She decided that a mental health service was NOT something that St. John should have to import.
“There’s a critical threshold,” she told me, “For someone who is suffering with depression or addiction….there’s a window of time when that person says ‘YES.’”
And that person who is suffering shouldn’t have to search for the solution or get on a boat in order to take the first step.
With this in mind, she returned to the states in order to work towards a Doctorate in Clinical Social Work at the University of Pennsylvania. Now, Nisha is completing that coursework and has returned to St. John and established her own practice in Mongoose Junction. Her thesis study is on the impact of climate change on socioeconomic disadvantaged communities; a case study on Hurricanes Irma & Maria. Having lived in the housing projects on St. Thomas during Marylin and Hugo and knows first-hand how difficult a “new normal” can be without the financial and physical resources to rebuild your own life.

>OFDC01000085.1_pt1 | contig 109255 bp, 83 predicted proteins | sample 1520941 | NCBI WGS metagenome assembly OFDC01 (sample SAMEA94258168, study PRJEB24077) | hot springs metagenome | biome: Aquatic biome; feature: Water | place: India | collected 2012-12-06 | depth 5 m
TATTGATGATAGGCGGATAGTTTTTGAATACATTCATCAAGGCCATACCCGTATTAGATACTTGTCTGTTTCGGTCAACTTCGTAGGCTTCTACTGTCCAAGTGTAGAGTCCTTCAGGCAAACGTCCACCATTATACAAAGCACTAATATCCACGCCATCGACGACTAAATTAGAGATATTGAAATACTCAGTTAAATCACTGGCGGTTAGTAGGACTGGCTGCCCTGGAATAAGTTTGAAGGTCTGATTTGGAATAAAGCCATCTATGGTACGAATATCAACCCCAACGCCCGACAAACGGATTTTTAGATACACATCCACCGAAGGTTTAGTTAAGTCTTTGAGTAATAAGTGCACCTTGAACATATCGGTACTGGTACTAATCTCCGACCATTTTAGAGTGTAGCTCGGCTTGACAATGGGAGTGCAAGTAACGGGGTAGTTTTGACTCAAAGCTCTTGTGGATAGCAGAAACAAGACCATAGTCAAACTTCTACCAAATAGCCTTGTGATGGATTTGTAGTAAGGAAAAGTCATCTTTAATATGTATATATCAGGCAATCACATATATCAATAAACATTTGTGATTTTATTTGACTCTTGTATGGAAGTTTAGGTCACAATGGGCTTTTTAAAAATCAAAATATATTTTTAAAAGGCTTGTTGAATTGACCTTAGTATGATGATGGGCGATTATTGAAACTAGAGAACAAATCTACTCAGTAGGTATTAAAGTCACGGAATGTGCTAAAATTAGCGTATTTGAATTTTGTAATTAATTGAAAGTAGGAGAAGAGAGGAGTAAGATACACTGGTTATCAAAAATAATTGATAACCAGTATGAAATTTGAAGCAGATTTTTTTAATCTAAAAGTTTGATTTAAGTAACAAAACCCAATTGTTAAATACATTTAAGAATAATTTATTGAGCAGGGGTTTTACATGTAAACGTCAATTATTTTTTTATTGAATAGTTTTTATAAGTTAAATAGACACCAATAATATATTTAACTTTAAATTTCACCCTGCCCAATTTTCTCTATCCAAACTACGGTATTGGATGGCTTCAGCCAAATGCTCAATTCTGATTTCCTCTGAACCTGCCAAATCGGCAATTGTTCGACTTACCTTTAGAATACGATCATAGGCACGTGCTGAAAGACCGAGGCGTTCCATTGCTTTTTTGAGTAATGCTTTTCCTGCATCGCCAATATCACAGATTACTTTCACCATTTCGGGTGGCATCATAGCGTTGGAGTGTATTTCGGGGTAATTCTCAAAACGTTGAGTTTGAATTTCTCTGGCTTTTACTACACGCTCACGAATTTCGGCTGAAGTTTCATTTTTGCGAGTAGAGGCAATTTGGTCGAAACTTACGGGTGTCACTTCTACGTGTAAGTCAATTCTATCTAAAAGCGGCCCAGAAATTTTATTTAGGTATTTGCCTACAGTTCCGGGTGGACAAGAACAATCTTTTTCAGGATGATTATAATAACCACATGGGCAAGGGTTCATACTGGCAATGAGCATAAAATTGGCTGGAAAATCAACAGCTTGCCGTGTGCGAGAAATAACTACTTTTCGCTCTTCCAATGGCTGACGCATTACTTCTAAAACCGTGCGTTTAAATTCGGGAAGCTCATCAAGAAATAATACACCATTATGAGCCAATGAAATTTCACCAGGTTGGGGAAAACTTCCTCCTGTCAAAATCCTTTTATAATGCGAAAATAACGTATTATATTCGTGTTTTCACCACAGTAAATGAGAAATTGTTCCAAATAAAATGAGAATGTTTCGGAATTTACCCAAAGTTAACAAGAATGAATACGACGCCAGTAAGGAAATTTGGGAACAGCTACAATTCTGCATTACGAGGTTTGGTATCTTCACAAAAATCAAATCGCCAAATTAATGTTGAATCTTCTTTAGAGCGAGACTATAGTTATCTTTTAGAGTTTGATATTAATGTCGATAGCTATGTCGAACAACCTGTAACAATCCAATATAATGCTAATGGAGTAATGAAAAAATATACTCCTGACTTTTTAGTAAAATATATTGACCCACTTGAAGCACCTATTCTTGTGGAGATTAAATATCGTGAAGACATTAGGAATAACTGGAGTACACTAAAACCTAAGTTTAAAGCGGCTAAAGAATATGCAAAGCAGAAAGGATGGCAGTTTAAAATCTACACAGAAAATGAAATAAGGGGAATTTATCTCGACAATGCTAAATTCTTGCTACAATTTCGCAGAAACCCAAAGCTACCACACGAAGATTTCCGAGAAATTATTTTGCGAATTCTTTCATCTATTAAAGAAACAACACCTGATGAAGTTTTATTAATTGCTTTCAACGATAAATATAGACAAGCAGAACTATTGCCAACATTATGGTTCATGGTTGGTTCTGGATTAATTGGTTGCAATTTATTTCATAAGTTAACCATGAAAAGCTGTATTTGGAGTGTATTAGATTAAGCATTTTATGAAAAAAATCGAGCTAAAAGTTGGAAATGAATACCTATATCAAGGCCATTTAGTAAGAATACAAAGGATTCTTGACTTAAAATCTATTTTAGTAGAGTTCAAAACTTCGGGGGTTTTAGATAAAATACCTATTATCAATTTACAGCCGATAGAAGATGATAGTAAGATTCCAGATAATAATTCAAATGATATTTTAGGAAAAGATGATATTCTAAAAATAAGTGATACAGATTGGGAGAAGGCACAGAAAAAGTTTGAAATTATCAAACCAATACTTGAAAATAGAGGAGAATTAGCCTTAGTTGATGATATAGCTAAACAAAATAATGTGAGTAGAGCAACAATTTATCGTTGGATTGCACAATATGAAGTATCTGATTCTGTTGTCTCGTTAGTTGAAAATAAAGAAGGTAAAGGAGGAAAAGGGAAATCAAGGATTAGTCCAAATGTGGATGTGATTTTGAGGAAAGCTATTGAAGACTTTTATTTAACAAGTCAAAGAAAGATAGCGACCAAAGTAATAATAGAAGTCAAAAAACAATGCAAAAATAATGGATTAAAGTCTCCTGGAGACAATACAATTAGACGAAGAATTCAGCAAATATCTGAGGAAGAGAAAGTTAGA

Nisha spoke of the notoriety of St. John as a vacation destination with pristine scenery, but not many people are aware of the “different story there is to be told about living everyday life.”
“There’s more to see…The everyday struggles. And a resilient community,” she said. “It’s not every day you get a Virgin Islander’s standpoint on these issues.”
Her goal with her practice here is to promote over all well-being as a lifestyle and build resiliency. To look at and attempt to heal the whole person and their physical, mental and spiritual health. To help those who cannot help themselves and are barely treading water through it. And that analogy is from where she draws the name of her practice, Buoyant Living.